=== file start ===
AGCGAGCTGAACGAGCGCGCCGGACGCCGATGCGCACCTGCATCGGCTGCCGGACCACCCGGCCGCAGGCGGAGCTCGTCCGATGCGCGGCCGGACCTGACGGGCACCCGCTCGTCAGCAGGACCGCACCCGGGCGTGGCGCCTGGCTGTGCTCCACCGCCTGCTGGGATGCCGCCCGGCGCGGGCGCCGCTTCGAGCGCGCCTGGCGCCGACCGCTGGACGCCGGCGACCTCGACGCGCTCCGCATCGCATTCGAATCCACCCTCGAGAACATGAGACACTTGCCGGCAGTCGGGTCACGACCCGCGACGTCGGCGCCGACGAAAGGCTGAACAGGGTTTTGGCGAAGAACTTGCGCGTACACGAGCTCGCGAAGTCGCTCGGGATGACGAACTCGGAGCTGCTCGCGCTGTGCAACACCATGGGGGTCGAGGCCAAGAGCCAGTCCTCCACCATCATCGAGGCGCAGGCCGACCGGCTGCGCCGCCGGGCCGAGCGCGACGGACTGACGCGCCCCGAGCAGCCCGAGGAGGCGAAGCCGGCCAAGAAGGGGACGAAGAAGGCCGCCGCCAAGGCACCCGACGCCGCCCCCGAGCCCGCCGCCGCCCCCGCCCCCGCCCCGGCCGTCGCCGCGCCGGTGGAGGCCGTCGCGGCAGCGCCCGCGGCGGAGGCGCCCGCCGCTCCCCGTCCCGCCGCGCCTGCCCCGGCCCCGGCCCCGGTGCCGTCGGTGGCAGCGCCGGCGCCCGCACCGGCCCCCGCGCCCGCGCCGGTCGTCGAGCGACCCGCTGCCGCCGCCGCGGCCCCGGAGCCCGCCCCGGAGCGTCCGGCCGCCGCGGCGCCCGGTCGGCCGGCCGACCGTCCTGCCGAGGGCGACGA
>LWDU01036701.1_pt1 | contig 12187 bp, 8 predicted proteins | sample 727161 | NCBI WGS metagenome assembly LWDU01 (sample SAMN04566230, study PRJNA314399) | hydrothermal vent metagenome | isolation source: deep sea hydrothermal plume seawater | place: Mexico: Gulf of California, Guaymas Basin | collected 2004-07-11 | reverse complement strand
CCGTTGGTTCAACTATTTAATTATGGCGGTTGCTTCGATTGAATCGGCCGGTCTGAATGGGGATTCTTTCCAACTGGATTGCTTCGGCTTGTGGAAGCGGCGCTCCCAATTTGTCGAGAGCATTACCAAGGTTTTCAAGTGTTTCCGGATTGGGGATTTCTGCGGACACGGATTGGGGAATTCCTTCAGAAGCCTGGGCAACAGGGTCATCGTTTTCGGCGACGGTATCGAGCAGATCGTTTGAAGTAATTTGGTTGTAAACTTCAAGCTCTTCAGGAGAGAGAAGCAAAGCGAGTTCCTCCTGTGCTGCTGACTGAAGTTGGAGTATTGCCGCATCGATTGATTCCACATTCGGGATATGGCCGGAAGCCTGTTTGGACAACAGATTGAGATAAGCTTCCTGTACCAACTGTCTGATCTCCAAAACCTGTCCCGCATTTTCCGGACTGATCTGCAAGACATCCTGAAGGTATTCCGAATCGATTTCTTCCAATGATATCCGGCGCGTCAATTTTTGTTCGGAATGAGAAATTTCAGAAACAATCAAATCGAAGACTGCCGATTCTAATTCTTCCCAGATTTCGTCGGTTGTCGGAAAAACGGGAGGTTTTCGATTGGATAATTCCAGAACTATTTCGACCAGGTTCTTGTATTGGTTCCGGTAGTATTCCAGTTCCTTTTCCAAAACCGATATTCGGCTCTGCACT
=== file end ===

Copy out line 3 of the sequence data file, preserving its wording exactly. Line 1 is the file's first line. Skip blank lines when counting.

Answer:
CCGTTGGTTCAACTATTTAATTATGGCGGTTGCTTCGATTGAATCGGCCGGTCTGAATGGGGATTCTTTCCAACTGGATTGCTTCGGCTTGTGGAAGCGGCGCTCCCAATTTGTCGAGAGCATTACCAAGGTTTTCAAGTGTTTCCGGATTGGGGATTTCTGCGGACACGGATTGGGGAATTCCTTCAGAAGCCTGGGCAACAGGGTCATCGTTTTCGGCGACGGTATCGAGCAGATCGTTTGAAGTAATTTGGTTGTAAACTTCAAGCTCTTCAGGAGAGAGAAGCAAAGCGAGTTCCTCCTGTGCTGCTGACTGAAGTTGGAGTATTGCCGCATCGATTGATTCCACATTCGGGATATGGCCGGAAGCCTGTTTGGACAACAGATTGAGATAAGCTTCCTGTACCAACTGTCTGATCTCCAAAACCTGTCCCGCATTTTCCGGACTGATCTGCAAGACATCCTGAAGGTATTCCGAATCGATTTCTTCCAATGATATCCGGCGCGTCAATTTTTGTTCGGAATGAGAAATTTCAGAAACAATCAAATCGAAGACTGCCGATTCTAATTCTTCCCAGATTTCGTCGGTTGTCGGAAAAACGGGAGGTTTTCGATTGGATAATTCCAGAACTATTTCGACCAGGTTCTTGTATTGGTTCCGGTAGTATTCCAGTTCCTTTTCCAAAACCGATATTCGGCTCTGCACT